Teresa Nielsen Hayden writes:
Making Light: Seatbelts Save Lives: There's one further reason I always wear my seatbelt: I know that if I'm an unsecured victim in an MVA, injured but not killed, I will never, ever hear the end of it from Jim.
Because Jim McDonald has written:
Do you know how we can tell the difference between people who were wearing their seatbelts and those who weren’t, at the scene of an automobile accident? The ones who were wearing their seatbelts are standing around saying “This really sucks,” and the ones who weren’t are kinda just lying there. This is not to say that all unrestrained traffic accidents are fatals, or that seatbelted folks are invulnerable. But if you’re playing the odds....
The proximate cause of this post is the recent automobile accident involving Jon S. Corzine, governor of New Jersey.
Dr. Robert Ostrum said that Corzine’s surgery was successful but noted that the governor would need two more operations on his leg in the coming days. Doctors also inserted a breathing tube that would remain “for days to weeks, until [Corzine] is able to breathe on his own again,” Ostrum said. Corzine had a broken sternum, a broken collarbone, a slight fracture of his lower vertebrae, a broken left leg, six broken ribs on each side and a laceration on his head, said Dr. Steven Ross, head of trauma for the hospital.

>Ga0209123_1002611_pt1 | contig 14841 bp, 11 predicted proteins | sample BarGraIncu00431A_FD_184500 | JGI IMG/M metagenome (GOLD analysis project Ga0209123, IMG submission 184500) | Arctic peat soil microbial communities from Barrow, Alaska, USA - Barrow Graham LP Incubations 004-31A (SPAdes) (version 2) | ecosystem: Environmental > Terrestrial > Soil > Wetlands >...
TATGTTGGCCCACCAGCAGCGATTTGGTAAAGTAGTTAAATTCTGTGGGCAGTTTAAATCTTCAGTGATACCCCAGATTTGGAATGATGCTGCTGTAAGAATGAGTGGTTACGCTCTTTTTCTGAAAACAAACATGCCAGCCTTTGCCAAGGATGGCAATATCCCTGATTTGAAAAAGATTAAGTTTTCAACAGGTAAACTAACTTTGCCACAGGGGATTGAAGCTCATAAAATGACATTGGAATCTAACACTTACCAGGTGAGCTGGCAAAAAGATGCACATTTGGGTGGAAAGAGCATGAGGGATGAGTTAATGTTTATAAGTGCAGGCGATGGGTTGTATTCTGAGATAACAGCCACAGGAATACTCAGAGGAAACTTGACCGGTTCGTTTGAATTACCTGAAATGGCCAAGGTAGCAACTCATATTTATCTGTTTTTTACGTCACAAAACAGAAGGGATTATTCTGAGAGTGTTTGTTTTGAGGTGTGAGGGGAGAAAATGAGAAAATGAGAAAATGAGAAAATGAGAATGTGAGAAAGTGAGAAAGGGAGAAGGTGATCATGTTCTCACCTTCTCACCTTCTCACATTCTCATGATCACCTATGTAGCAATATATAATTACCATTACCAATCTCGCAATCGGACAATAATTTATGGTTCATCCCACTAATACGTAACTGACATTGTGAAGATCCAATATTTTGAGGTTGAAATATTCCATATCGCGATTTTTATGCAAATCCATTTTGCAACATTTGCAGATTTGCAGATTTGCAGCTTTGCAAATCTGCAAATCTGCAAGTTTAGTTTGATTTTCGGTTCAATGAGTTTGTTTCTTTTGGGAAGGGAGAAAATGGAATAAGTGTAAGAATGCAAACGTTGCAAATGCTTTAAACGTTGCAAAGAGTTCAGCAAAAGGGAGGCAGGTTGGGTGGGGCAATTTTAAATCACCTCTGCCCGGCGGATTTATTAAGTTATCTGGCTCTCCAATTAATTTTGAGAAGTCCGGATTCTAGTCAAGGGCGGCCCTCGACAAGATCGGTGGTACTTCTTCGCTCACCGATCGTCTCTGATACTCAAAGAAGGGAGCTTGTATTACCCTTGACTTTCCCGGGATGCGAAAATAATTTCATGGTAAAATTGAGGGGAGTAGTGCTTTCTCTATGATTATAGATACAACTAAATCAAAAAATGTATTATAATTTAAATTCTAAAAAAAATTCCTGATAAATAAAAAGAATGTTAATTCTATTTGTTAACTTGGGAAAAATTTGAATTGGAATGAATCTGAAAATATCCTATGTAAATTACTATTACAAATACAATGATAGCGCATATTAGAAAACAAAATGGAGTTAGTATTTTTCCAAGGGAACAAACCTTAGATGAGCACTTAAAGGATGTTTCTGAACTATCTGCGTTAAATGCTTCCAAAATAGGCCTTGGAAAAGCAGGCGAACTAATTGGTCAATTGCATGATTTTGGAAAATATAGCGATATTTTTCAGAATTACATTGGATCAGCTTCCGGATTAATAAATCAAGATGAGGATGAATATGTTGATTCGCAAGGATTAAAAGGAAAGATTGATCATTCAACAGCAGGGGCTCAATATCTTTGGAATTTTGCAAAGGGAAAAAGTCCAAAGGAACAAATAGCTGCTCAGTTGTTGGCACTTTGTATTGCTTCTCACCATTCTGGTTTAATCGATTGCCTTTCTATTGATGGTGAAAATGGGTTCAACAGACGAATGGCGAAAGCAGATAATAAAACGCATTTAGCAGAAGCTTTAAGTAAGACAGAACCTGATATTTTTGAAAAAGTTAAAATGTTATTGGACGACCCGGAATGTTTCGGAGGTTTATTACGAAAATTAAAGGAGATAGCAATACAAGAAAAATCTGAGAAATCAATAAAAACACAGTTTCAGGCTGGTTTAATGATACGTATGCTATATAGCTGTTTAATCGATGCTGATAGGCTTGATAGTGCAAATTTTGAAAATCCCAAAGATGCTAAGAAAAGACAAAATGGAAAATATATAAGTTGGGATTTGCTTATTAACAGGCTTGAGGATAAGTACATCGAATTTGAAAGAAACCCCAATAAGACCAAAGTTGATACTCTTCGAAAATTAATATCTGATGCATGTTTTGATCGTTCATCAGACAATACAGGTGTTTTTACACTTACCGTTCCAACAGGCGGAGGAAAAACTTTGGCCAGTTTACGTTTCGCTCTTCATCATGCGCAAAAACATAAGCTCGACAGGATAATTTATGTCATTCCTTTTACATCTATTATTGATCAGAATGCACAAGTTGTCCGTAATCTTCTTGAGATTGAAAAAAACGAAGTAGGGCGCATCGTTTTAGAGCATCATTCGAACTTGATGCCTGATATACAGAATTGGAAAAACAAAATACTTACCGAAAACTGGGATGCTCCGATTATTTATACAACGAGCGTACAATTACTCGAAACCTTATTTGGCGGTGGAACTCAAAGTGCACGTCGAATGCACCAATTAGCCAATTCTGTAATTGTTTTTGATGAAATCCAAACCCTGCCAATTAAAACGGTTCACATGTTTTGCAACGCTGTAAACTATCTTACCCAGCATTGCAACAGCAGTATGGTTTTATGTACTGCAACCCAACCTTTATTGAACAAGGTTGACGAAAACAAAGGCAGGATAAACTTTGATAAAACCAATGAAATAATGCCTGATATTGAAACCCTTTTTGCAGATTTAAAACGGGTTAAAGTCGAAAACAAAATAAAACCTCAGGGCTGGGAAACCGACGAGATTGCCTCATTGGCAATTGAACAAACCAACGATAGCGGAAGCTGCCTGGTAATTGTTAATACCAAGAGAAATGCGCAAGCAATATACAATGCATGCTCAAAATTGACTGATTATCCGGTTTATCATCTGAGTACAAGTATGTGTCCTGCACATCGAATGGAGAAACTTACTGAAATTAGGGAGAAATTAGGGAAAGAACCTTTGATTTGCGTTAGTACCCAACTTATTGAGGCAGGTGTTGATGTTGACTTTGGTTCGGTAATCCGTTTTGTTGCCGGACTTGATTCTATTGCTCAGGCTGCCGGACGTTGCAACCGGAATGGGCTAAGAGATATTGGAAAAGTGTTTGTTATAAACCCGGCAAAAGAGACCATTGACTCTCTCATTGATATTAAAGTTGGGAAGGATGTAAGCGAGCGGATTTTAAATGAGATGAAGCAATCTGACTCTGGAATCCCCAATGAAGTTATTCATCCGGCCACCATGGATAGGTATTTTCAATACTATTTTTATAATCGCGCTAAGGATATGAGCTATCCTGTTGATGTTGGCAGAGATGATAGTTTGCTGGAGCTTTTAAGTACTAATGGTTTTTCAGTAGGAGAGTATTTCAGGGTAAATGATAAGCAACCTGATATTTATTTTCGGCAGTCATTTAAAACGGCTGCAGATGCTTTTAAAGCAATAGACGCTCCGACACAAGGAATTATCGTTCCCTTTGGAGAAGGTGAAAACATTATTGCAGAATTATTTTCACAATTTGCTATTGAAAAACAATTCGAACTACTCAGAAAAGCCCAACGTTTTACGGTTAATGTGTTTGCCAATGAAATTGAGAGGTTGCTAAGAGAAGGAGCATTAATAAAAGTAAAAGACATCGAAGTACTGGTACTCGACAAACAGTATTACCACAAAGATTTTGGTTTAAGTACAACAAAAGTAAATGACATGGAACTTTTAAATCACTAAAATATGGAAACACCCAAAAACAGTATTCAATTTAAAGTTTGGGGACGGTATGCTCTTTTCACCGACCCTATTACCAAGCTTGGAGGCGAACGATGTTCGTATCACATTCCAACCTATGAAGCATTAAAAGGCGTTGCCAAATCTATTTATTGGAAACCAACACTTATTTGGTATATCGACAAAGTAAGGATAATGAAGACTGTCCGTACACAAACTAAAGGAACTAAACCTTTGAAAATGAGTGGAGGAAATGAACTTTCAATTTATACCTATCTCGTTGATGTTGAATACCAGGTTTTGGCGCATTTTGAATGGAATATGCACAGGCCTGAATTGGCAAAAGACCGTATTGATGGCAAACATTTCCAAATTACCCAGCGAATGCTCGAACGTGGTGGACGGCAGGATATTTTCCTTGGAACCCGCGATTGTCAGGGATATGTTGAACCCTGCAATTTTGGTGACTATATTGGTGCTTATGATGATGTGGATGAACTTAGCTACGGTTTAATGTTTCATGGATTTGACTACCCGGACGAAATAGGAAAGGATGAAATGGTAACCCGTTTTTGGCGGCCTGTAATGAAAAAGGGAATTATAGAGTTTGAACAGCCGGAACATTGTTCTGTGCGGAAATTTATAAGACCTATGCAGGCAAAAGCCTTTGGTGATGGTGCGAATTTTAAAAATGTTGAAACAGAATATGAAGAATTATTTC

The two other persons in the vehicle sustained minor injuries. Bet you’ll never guess which two were wearing their seatbelts.
(Or—-from a few years back—beautiful young princess, millionaire boyfriend, drunk driver, bodyguard—hit an abutment at a Whole Bunch of Miles Per Hour. Who lived? Answer: the guy who was wearing a seatbelt.)
Did you ever notice how often the words “unrestrained passenger” turn up in Trauma: Life in the ER just before something Really Messy rolls in the door? In a collision, you have three or four sub-collisions all taking place in sequence. First, the vehicle hits some object. The vehicle abruptly slows, but unrestrained objects inside it continue at the same speed, in the same direction. Then the unrestrained body hits the interior of the vehicle, and starts to slow. That’s the second collision. That body’s internal organs are still moving at speed until they hit the inside of the chest (or get cheese-sliced by their supporting ligaments—and that’s where you get things like bisected livers or aortas). The fourth collision is when the bowling ball you left on the rear deck hits you in the back of the head, because that continued at the same speed in the same direction. Newtonian physics: Learn it, live it, love it.